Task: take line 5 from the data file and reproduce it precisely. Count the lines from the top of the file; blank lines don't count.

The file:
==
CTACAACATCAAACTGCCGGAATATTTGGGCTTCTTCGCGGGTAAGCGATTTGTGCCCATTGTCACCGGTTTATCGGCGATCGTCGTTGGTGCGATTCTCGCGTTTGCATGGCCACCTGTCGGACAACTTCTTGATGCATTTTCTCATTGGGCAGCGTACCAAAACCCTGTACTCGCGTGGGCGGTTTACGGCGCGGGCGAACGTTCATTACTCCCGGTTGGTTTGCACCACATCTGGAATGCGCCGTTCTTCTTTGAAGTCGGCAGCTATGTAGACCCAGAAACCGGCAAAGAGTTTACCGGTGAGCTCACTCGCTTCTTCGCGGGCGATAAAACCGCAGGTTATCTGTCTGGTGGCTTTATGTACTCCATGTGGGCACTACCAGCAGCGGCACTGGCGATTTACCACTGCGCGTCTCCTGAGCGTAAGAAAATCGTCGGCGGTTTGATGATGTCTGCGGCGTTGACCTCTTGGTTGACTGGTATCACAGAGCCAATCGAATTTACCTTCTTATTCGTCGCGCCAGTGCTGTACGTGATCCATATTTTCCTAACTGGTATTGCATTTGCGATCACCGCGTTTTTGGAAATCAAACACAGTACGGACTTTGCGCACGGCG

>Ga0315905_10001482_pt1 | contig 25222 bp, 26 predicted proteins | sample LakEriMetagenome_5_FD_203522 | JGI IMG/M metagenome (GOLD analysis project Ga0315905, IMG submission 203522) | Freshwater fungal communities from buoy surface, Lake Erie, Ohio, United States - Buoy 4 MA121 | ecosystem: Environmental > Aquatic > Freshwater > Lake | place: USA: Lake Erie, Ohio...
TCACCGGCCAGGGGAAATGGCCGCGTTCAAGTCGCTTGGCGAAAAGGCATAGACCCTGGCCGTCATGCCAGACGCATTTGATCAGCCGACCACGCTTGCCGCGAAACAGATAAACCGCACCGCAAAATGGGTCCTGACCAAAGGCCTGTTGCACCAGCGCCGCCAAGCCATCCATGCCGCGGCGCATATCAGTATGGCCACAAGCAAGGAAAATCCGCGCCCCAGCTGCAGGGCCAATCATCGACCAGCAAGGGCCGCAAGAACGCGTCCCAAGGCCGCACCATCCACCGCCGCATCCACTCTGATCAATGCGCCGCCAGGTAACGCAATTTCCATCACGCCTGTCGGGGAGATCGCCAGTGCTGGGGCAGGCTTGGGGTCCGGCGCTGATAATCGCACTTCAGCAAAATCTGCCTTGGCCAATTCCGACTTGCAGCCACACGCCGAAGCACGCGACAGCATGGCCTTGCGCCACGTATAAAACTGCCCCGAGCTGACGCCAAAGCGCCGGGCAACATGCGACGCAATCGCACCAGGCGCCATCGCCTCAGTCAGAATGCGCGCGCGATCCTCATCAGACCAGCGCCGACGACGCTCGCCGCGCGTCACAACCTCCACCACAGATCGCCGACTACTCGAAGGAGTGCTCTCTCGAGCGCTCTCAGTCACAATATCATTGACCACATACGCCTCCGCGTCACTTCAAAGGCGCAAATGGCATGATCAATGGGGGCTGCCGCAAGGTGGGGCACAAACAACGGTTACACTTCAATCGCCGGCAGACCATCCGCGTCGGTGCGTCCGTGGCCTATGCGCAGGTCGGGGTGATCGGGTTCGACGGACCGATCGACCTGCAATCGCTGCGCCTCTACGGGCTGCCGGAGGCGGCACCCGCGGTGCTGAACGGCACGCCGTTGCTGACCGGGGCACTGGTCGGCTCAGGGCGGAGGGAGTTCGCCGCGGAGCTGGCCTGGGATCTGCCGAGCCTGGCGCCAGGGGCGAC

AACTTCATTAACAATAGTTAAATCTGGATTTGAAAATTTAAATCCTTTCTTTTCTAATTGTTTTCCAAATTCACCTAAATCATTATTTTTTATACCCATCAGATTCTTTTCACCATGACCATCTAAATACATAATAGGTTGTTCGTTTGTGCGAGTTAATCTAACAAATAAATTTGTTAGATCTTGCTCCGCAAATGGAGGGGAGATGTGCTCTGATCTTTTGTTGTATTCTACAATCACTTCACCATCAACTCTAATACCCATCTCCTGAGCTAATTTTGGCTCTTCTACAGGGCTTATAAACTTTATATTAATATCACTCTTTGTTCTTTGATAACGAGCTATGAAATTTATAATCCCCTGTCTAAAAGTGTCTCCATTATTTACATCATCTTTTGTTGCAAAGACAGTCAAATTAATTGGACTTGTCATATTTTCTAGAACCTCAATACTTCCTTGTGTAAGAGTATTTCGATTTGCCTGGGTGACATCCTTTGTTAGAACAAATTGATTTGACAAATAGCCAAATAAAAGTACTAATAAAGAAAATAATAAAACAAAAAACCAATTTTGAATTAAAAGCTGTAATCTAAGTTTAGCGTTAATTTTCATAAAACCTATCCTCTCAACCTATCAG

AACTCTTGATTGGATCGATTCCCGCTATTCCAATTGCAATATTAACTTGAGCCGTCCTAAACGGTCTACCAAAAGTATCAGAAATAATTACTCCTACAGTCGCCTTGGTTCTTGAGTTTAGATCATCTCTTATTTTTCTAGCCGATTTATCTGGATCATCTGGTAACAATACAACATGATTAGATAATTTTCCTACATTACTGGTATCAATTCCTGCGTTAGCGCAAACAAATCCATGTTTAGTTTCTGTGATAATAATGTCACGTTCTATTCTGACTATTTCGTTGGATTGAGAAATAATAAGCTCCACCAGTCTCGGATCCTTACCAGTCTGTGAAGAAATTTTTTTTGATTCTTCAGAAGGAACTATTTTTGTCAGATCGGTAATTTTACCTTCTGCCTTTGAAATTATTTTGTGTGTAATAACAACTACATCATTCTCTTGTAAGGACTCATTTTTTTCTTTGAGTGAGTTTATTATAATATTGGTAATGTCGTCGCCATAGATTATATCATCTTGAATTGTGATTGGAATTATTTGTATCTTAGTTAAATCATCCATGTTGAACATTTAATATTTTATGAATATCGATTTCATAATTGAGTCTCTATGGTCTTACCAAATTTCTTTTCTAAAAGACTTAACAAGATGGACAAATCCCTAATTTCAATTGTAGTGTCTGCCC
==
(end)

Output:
AACTCTTGATTGGATCGATTCCCGCTATTCCAATTGCAATATTAACTTGAGCCGTCCTAAACGGTCTACCAAAAGTATCAGAAATAATTACTCCTACAGTCGCCTTGGTTCTTGAGTTTAGATCATCTCTTATTTTTCTAGCCGATTTATCTGGATCATCTGGTAACAATACAACATGATTAGATAATTTTCCTACATTACTGGTATCAATTCCTGCGTTAGCGCAAACAAATCCATGTTTAGTTTCTGTGATAATAATGTCACGTTCTATTCTGACTATTTCGTTGGATTGAGAAATAATAAGCTCCACCAGTCTCGGATCCTTACCAGTCTGTGAAGAAATTTTTTTTGATTCTTCAGAAGGAACTATTTTTGTCAGATCGGTAATTTTACCTTCTGCCTTTGAAATTATTTTGTGTGTAATAACAACTACATCATTCTCTTGTAAGGACTCATTTTTTTCTTTGAGTGAGTTTATTATAATATTGGTAATGTCGTCGCCATAGATTATATCATCTTGAATTGTGATTGGAATTATTTGTATCTTAGTTAAATCATCCATGTTGAACATTTAATATTTTATGAATATCGATTTCATAATTGAGTCTCTATGGTCTTACCAAATTTCTTTTCTAAAAGACTTAACAAGATGGACAAATCCCTAATTTCAATTGTAGTGTCTGCCC